“Who wants to buy tonight’s test?” And what would you do if you heard someone say this? Oh, and if your answer is, “Raise my hand and say ‘I'”, please stop reading and go lick a lamppost. I was faced with precisely this dilemma three to four weeks ago. When I heard that uttered, I was at one of the University of Toronto’s suburban campuses that I shall not name, but only state that my high school, the University of Toronto Schools, is often mistaken for said campus.
I was waiting for the elevator in a major corridor after finishing running my regular office hours for a course that I’m teaching. All of a sudden, I heard someone ask loudly and clearly, “Who wants to buy tonight’s test?” I turned around to see two dozen or so students congregated behind me; they were huddled in one of the many areas designed to promote collaborative work in a building creatively designated “Instructional Centre”. There were two people standing, one of whom was holding a stack of papers in the air. Just then, the elevator arrived and I got in, stunned into automaticity by what I had just heard. As the elevator descended, my mind went spinning about what the most appropriate action would be.
With such a large group, there was no way I could keep them all together if I went back and approached them. Even if that were possible, how would I discover who had made the offer? The most likely culprit would have been the guy in the white hoodie holding paper in the air, but would someone selling tests really be so stupid as to be cavalier about them or be caught with physical copies of the test? Maybe, with only a few hours looming before the test and a need to move merchandise.
Supposing I could catch someone distributing the test; what would the repercussions be? What would be unravelled? Certainly, anyone buying a copy of the test and the vendor would face some kind of repercussions — from their own department? The university? Criminal? And how did the test get out there in the first place? A corrupt TA? After witnessing the abysmal performance on multiple occasions of some of my TAs, all undergraduates, within the first three weeks of class (including one week in my absence), although I had it included “proofreading quizzes” as a TA duty in their contracts1, I let them off the hook for this precise reason. I’d hate to see my union dues go towards the legal defence of a union member that was selling tests on the side. I would also hate to see all my time sucked up, given how hairy it was the last time I taught at this campus and had to deal with a dozen plagiarizers and cheaters.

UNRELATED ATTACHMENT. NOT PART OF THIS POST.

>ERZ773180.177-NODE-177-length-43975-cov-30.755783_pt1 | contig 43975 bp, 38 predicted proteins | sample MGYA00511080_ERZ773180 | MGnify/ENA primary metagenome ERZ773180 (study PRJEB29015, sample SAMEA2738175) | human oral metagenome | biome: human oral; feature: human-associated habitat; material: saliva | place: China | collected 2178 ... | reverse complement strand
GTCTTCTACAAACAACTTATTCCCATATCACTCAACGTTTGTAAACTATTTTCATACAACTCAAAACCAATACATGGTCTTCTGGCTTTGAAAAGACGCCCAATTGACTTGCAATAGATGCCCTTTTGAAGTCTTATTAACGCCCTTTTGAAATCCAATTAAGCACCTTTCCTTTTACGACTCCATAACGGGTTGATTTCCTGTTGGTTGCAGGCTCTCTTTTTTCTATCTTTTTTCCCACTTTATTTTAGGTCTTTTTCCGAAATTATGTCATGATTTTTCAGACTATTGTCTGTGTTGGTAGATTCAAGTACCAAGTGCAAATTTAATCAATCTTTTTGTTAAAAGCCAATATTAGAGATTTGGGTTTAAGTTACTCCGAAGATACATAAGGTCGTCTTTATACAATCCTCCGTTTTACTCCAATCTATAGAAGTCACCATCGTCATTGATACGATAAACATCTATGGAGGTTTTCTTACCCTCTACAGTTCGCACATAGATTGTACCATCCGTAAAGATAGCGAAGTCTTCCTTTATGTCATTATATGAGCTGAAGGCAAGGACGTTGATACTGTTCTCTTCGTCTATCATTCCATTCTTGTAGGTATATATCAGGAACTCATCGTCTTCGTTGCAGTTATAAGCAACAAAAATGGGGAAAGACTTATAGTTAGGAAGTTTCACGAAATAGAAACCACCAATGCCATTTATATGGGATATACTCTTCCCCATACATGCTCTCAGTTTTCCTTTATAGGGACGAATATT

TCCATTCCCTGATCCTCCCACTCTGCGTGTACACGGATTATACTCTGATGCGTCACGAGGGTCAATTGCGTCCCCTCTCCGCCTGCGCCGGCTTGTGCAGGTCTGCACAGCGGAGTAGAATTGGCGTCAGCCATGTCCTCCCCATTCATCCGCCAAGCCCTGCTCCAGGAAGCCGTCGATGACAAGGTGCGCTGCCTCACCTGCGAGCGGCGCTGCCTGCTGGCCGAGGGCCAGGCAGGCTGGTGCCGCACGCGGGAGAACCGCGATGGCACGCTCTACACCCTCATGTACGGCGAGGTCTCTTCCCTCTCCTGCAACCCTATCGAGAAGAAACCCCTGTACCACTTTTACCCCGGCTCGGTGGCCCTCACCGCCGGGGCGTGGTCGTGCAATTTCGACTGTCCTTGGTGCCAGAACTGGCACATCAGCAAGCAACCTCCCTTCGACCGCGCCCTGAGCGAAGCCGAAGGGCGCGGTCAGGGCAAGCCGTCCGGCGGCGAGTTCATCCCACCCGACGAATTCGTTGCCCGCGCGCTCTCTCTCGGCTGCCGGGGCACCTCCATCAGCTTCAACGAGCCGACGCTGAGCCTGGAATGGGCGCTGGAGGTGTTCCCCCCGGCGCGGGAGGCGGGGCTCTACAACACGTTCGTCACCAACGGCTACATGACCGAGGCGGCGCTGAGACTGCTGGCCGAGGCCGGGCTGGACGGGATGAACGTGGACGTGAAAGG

What if it were higher up? What if the course instructor’s account had been hacked? Certainly, that person ought to be notified to at least put a temporary stop to the test distribution. But what if a poorly stored or chosen password was the culprit? Would that person’s job be on the line? I’d hate to be the reason someone lost his/her job because of sloppy IT practices since, oftentimes, it’s really the technology’s (or its designer’s) fault. Your system needs a non-dictionary-word-based password that mixes letter cases and includes numbers? You can be pretty sure someone’s going to write it down or reuse a password.
The elevators in the Instructional Centre are fairly slow, so at long last… Ding!2 The elevator doors opened and the most appropriate course of action, I decided, was to seek other views. Considering how few chances I’ve had to witness such an event at that campus and the fact that I’ve never seen it happen despite the huge opportunity I’ve had to see it at the downtown campus, I have a feeling that if I’m out at that campus again and I keep my ears peeled, it’s going to happen again. So… what would you do?
- Besides, given how at least one of my TAs has been performing, I’d be lucky if, at the beginning of the quiz itself, handed back my draft with the first sentence of each question proofread. More likely, I’d get back a copy of the quiz with one real correction buried amidst a bunch of new mistakes… and then translated into pig-Latin. [↩]
- Gratz! [↩]